• Review Quality Assessment and Assurance and Quality Committee process and determine how the measuring and monitoring of progress will occur.


Conduct the Organizational Assessment
Each facility will benefit from conducting a full operational assessment of the nursing home dining experience in order to determine the most cost effective and operationally efficient pathway towards improvement.   Each home can identify and create an action plan to modify dining practices in small ways and in areas that eventually may even involve capital equipment and purchasing. The key is to begin the assessment process as some of the core compliance components do not have negotiable time frames, while CMS does recognize that changes which may constitute financial hardship may take more time. 

From the outset, it is important to start small, and begin with education on the dining     requirements along with establishing goals for how the home will begin to conduct a facility assessment.  Start by setting clear expectations with key stakeholders (ownership, board members) residents, and staff, that the culture change journey is a process that takes commitment and time.  In some cases 90-day action plans might be appropriate, particularly for a "special focus facility" with a long history of consistent violations in basic dignity and dining practices. For homes seeking to move from "good to great", the longer journey may take several years depending upon the degree of hardship to a home (capital purchases in physical plant re-design) or in labor reorganization (a more integrated, less hierarchical structure, with high levels of cross-trained staff).

Each home will need to define a balance between innovation and resident freedom and resident safety and nursing home liability.  For example, a home might review some of following risk areas: Nutrition and Hydration, Accidents and Supervision, sanitation, advance directives, end of life care, all in relation to food and dining change and resident risks. In each it would be advisable to have the attending physicians, medical director and clinical staff discuss relevant risks in accommodating resident choices in food and dining, particularly as it may relate to policies and procedures and in resident specific risk matters. As with all regulations, there is a balance that the home always must identify, and for each home and resident this will be unique. Since most of the June 12, 2009 CMS Interpretive Guidelines revisions, are currently enforceable at team approach to change is critical.

  • Create Strategic Plan with milestones for outcome measurement
  • Identify per patient day cost for supplies and labor and determine where re-allocation can occur
  • Identify per patient day cost related to dining and performance improvement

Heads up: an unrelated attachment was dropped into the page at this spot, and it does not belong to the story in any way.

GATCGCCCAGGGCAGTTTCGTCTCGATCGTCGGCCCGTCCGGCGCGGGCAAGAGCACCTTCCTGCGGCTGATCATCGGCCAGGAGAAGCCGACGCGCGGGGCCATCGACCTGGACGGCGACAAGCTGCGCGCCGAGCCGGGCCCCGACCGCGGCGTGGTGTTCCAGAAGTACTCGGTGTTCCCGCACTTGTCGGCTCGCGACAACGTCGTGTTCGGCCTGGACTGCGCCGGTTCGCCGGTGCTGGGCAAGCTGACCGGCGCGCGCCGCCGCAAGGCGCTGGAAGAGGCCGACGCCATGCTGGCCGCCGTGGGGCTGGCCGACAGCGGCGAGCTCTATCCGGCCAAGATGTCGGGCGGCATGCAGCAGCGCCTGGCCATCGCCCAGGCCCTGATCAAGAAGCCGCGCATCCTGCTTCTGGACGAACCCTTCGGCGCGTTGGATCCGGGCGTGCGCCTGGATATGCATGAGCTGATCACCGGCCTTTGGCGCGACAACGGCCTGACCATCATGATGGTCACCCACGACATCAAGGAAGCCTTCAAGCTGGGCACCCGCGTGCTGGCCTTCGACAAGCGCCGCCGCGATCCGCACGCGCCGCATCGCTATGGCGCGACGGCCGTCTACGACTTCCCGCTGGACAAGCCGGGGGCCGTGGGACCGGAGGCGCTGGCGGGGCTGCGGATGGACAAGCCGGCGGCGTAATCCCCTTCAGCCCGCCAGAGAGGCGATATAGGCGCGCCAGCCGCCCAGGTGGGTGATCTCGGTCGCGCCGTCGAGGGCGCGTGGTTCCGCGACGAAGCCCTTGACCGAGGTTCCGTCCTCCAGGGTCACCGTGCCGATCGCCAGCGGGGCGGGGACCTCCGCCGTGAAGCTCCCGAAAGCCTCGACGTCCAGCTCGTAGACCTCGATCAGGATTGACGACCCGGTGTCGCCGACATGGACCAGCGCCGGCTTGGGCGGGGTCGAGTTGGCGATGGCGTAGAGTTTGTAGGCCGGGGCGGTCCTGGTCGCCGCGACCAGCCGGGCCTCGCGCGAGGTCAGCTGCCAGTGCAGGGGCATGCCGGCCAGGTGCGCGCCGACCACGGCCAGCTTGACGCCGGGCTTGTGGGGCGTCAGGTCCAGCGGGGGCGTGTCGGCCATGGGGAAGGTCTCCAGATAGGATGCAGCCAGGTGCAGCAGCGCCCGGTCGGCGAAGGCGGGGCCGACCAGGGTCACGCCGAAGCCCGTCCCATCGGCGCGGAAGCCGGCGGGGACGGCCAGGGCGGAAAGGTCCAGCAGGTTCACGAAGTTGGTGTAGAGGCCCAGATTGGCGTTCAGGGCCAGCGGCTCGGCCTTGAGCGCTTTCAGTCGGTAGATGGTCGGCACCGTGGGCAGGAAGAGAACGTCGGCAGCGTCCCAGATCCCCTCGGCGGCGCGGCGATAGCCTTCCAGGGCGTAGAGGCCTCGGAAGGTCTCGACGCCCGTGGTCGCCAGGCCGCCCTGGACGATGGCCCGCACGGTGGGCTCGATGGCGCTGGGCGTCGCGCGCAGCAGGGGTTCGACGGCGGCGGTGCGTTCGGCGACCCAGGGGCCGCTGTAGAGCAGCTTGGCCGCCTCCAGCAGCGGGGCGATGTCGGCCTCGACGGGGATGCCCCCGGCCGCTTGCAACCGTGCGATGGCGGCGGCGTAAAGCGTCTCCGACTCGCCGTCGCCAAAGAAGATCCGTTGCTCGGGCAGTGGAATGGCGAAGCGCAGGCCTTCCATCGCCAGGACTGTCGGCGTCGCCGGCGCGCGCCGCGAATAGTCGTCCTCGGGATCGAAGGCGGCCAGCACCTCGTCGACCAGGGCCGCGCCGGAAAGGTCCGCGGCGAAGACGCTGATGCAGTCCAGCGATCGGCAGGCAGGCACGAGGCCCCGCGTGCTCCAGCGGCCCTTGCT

• Review liability and risk management practices pertaining to resident food and dining related resident safety risks


Establish the Culture Change Leadership Team
In order to transform the dining experience, each home should consider a variety of systemic and interdisciplinary practices.  The best place to start is with the formation of a culture change leadership dining team. This team may be called a culture change leadership team, a dining transformation team, or simply be a sub-set of an existing Quality Assessment and Assurance Committee, but it all boils down to some fundamental basics.  First, the key to success in the formation of the team and achieving valuable and sustainable outcomes is in making sure that staff at every level of facility 'hierarchy',  residents of varied cognitive and functional levels and/or their representatives, and decision-making leadership are all involved in the assessment process and re-design of dining.  The early and continual input of residents and their legal representatives, family members, is critical as the ultimate success of the dining experience will be measured in large part by the satisfaction levels of these key stakeholders.  Similarly, staff must be the drivers of change and be empowered to have input into the change process so that the change is not viewed as just another marketing plan or scheme; rather staff need to see how the changes will benefit the residents and the staff and they will then hold on to the reins of change.  If the home is accustomed to 'top-down' decision making with little or no involvement from staff, the required changes will likely not sustain as some of the more involved dining changes pertain to staff behaviors that could never be maintained all the time in an autocratic management model.